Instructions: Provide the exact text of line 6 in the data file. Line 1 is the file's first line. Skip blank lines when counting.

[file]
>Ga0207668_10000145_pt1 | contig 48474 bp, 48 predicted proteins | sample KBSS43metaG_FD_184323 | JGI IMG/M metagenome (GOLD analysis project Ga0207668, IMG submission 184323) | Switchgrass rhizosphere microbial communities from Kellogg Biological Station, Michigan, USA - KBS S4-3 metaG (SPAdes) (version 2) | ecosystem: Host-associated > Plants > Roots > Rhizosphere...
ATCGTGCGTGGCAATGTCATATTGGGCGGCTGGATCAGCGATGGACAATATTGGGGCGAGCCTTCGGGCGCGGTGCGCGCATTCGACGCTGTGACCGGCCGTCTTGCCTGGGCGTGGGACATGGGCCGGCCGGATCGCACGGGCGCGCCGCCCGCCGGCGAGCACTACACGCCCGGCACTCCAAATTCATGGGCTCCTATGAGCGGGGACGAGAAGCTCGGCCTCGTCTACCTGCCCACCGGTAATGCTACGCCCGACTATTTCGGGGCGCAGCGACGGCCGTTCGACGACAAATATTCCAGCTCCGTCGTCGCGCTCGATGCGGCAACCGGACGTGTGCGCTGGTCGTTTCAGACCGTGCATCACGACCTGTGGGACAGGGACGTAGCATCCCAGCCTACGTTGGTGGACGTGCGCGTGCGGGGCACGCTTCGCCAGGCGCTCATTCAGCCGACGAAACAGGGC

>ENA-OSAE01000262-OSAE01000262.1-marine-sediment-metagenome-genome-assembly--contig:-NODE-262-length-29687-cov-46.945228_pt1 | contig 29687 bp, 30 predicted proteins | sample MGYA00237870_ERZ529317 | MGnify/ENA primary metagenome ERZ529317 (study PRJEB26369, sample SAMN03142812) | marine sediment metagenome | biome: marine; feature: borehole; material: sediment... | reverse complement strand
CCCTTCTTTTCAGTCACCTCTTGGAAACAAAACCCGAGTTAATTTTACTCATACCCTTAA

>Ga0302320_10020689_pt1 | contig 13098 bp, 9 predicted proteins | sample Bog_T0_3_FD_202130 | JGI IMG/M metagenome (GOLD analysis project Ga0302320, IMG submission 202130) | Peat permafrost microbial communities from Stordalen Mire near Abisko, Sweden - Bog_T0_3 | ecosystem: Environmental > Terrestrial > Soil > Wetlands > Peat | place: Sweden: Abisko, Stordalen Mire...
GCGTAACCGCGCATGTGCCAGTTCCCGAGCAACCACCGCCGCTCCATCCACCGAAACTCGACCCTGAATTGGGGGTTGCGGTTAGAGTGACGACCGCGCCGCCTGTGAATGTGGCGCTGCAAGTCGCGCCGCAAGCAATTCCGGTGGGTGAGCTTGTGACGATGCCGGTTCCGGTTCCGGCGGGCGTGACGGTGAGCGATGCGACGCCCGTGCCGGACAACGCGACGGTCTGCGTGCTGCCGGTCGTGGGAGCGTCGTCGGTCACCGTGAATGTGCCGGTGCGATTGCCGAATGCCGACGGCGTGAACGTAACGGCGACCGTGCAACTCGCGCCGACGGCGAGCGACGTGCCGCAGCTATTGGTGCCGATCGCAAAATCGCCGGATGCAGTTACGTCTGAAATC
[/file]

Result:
GCGTAACCGCGCATGTGCCAGTTCCCGAGCAACCACCGCCGCTCCATCCACCGAAACTCGACCCTGAATTGGGGGTTGCGGTTAGAGTGACGACCGCGCCGCCTGTGAATGTGGCGCTGCAAGTCGCGCCGCAAGCAATTCCGGTGGGTGAGCTTGTGACGATGCCGGTTCCGGTTCCGGCGGGCGTGACGGTGAGCGATGCGACGCCCGTGCCGGACAACGCGACGGTCTGCGTGCTGCCGGTCGTGGGAGCGTCGTCGGTCACCGTGAATGTGCCGGTGCGATTGCCGAATGCCGACGGCGTGAACGTAACGGCGACCGTGCAACTCGCGCCGACGGCGAGCGACGTGCCGCAGCTATTGGTGCCGATCGCAAAATCGCCGGATGCAGTTACGTCTGAAATC